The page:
The dissolution of the Soviet Union, and the emergence of new states in Central Asia and the Caucasus created new political and security dynamics in these sub-regions. While the Caucasus was affected by the Nagorno-Karabakh conflict, the threat of conflict over shared water resources continued to exist in Central Asia. More than twenty years later, the protracted conflict in the Caucasus over Nagorno-Karabakh remains unresolved and effectively overshadows water-related problems; yet water is both a very important factor in the conflict, as well as potentially one of the keys for its resolution. In Central Asia the pessimistic scenarios did not unfold; however, the region remains a ‘classic example’ of water-related conflicts in most literature.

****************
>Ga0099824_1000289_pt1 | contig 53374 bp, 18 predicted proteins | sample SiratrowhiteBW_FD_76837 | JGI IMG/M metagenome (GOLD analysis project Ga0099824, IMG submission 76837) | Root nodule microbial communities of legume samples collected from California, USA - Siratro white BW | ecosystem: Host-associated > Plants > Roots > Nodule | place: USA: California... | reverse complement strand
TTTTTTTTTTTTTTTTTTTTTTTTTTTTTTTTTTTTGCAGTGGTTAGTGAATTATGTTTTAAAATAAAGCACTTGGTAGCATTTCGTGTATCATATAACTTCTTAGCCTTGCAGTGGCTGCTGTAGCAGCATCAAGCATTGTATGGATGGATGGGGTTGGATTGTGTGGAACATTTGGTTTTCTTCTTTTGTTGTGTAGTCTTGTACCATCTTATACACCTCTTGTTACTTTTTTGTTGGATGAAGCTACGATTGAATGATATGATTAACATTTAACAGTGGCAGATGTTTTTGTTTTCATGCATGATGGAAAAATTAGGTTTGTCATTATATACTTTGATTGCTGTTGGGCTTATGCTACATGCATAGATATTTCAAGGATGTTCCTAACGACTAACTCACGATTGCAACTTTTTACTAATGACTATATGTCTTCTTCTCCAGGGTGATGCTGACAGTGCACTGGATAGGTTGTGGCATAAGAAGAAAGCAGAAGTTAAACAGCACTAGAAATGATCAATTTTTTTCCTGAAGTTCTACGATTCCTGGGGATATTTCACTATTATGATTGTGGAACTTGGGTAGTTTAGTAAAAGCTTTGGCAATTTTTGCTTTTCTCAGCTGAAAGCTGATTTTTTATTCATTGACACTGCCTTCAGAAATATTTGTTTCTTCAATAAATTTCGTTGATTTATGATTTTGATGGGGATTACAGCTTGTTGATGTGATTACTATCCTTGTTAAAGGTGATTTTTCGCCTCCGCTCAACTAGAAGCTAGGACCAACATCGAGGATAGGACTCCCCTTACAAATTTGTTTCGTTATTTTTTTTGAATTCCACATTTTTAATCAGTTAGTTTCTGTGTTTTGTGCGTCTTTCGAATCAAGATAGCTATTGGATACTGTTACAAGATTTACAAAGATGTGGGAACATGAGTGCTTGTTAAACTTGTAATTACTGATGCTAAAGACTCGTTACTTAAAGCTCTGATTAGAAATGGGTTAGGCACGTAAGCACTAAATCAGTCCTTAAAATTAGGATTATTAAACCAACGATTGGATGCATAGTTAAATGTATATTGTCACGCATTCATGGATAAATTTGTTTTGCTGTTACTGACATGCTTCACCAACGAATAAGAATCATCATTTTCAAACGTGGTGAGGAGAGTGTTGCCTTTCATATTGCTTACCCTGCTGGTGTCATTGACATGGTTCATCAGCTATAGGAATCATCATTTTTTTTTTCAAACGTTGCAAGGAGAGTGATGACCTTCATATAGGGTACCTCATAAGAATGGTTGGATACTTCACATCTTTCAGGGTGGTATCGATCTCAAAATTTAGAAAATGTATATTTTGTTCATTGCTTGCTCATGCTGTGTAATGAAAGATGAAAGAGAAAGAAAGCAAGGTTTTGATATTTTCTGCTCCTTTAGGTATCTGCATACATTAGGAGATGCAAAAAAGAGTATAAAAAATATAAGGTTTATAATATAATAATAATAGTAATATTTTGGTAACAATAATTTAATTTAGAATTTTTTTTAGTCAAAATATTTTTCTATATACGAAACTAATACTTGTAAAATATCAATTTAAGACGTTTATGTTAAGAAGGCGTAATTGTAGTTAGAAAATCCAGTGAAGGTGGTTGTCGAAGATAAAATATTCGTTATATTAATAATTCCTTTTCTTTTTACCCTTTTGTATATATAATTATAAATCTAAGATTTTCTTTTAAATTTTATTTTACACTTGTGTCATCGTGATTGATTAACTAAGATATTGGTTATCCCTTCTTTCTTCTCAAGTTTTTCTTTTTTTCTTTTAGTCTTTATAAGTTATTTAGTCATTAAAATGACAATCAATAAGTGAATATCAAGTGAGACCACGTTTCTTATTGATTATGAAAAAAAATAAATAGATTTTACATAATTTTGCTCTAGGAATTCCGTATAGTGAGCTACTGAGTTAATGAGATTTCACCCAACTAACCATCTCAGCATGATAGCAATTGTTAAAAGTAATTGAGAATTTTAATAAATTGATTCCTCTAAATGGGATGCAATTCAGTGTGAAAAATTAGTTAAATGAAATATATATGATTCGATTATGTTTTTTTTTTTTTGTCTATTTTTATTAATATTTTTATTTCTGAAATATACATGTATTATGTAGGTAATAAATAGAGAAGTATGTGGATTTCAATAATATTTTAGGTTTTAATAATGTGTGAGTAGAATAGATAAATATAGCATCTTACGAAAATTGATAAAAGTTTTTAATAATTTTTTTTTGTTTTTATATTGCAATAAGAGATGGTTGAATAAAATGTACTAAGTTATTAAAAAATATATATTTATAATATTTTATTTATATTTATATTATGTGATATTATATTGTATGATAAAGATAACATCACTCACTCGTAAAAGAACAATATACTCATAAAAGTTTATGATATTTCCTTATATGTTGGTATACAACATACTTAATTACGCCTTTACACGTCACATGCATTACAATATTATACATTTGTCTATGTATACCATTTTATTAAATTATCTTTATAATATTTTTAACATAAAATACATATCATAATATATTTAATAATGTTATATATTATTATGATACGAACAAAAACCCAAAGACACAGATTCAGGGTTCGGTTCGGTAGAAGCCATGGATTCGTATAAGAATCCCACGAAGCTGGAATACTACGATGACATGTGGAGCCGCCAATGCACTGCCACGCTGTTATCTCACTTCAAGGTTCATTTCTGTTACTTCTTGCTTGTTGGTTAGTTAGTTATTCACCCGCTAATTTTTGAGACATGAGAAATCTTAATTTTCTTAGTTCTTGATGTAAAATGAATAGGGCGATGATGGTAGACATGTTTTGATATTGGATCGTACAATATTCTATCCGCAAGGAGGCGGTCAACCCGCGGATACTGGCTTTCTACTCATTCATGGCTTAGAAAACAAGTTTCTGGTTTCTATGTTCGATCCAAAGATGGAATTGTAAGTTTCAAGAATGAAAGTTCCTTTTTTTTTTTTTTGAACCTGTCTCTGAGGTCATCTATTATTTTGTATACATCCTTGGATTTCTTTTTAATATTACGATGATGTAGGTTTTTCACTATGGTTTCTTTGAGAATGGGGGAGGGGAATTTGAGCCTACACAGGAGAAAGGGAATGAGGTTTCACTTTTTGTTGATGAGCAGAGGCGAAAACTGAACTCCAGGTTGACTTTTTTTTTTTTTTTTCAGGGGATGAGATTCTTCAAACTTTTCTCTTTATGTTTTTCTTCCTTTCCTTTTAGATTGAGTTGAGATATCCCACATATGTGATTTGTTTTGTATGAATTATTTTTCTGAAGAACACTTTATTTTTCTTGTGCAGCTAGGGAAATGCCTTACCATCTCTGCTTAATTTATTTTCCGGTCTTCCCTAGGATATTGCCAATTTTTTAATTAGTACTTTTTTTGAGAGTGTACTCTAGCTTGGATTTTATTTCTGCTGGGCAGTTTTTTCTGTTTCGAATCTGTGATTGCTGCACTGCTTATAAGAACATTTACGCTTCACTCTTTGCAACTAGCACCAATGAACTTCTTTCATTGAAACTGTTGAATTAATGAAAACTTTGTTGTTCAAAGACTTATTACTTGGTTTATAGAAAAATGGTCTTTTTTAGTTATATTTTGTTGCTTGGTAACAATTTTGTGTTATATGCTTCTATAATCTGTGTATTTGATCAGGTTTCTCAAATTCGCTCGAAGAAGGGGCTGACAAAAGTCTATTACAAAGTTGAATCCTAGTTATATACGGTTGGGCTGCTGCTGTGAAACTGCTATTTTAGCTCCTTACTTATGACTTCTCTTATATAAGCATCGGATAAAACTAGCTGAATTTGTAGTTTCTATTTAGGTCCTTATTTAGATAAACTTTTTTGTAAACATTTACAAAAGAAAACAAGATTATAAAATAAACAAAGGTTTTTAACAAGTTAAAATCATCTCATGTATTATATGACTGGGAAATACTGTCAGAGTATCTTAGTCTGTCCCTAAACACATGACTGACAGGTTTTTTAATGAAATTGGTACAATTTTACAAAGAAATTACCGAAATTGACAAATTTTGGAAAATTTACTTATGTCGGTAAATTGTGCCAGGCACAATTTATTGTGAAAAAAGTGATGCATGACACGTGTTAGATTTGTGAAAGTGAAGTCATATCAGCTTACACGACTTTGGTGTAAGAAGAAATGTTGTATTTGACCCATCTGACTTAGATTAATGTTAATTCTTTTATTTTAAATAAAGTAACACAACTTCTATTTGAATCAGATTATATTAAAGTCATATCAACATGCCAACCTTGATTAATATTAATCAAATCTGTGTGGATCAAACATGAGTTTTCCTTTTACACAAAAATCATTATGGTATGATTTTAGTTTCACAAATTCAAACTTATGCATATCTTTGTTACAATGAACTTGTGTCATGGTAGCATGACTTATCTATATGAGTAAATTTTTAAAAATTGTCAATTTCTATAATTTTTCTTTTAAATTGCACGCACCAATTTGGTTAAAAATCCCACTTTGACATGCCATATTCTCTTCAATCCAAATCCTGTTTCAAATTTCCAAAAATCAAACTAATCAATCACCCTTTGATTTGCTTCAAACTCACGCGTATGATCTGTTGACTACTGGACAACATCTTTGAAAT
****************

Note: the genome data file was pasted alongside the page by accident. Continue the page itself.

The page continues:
This paper aims at understanding the root causes of water conflict in Central Asia, and the role of water in the Nagorno-Karabakh conflict in the Caucasus. It attempts to shed light at the complex nature of water security, and its importance in the states’ security and sustainable development.
The paper suggests that given a cross-cutting nature of water resources, there should be a more holistic approach to understanding the drivers of water conflict in both sub-regions, and to finding the ways for its resolution. A number of recommendations have been provided that may be utilized for addressing the complexity of water conflicts and to help in establishing a mutually beneficial cooperation between states.